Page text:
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The Table Video

Keith Ward

Unity of Mind and Body

Regius Professor of Divinity, University of Oxford / Fellow of the British Academy / Priest of the Church of England
July 24, 2013

Keith Ward sat down with the Biola University Center for Christian Thought in San Diego, California in July of 2013. In this clip, Ward offers a way of thinking about how different substances can comprise one unified thing, explaining Descartes’s position that in humans, mind and body are “inextricably confused and intermingled to form one thing.”

[calming music]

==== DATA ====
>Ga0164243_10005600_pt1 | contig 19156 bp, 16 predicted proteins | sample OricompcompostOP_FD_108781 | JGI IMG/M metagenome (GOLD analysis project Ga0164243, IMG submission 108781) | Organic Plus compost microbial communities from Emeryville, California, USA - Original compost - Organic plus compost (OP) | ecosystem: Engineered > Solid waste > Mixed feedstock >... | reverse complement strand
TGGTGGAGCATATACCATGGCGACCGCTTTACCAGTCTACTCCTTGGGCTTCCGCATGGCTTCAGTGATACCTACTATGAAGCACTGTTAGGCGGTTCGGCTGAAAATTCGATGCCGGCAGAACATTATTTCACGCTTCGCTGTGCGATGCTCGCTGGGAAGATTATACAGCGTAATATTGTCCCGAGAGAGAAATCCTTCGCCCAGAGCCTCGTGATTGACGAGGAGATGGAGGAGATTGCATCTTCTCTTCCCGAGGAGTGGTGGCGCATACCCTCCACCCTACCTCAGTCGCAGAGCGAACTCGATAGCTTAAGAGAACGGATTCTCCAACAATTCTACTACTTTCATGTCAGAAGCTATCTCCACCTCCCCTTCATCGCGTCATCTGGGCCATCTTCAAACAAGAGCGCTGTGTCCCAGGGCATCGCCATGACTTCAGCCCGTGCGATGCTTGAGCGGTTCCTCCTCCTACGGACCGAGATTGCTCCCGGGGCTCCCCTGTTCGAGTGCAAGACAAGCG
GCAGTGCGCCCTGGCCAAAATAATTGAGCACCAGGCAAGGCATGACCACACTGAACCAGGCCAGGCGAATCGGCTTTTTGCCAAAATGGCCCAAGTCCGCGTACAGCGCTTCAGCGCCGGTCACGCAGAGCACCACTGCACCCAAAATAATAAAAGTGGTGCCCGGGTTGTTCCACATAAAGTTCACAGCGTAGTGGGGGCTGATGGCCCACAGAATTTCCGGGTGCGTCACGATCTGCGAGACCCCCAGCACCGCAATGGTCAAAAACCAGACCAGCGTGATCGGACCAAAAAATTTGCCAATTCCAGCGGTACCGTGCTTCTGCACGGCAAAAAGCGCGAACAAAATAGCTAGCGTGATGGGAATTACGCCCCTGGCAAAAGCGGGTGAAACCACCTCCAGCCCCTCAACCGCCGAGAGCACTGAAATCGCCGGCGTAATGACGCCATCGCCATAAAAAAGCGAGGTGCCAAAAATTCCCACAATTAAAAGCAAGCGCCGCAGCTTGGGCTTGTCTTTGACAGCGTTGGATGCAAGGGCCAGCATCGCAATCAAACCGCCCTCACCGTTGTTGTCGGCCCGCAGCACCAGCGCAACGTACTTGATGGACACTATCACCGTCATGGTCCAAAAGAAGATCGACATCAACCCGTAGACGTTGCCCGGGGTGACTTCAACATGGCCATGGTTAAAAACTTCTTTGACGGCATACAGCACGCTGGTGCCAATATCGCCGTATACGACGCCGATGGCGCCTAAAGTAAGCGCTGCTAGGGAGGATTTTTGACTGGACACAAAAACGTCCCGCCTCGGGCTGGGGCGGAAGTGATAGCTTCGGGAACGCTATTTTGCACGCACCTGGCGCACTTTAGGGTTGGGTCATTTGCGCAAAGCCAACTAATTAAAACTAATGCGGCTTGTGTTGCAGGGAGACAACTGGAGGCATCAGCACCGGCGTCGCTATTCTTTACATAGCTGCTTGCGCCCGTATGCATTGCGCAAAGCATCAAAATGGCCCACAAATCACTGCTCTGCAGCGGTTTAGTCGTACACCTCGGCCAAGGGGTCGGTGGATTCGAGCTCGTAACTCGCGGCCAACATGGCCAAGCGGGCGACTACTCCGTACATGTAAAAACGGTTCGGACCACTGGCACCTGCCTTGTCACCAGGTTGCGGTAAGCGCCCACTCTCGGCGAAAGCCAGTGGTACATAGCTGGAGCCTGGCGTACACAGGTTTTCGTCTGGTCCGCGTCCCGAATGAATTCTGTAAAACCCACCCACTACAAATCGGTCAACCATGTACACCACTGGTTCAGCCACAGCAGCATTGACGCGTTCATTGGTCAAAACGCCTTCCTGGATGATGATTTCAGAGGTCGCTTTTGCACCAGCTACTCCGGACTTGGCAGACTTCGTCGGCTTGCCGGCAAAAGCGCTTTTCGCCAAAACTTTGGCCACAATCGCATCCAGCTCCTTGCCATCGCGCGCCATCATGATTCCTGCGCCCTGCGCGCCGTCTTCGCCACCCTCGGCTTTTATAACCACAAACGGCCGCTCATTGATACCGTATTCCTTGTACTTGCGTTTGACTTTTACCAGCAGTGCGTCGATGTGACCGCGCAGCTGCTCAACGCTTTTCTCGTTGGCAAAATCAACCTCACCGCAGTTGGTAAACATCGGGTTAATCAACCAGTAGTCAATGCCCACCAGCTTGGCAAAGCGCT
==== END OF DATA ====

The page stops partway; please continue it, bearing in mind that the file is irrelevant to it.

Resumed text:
Let me put it this way, water is H2O, it’s hydrogen and oxygen. Now hydrogen and oxygen are different things they’re different substances, but when you stick them together as H2O, you’ve got one substance, water. And that’s exactly what Descartes thought, and I’ll give you a nice quotation from Meditation 4, I think, I haven’t got the book with me, but it’s one of the six Meditations, I think it’s four, in which he says, in a sentence which Dan Dennett misquotes, interestingly. What Descartes says, in French of course, but he says, “It is not the case that the mind, the soul, is” “in the body as a pilot, or a captain, is in a ship,” “it is not the case.” “But,” he says, “They are inextricably confused and intermingled,” “so as to form one thing.” Now, those are the words of Saint Descartes. So really, people shouldn’t say that he thinks the mind and body are two things, it’s two substances forming one dual-aspect reality. He was a pretty Orthodox Catholic, after all. That’s more or less what Thomas Aquinas was saying. The word “substances” confused everybody, because you think if there are two different substances, they can’t get together, but just remember oxygen and hydrogen, two different substances. They do get together, and they form water. That’s one thing, but they’re still separable. And I now quote Thomas Aquinas, “The soul and the body could be separated,” “but if they were, this would be unnatural and improper.” [calming music]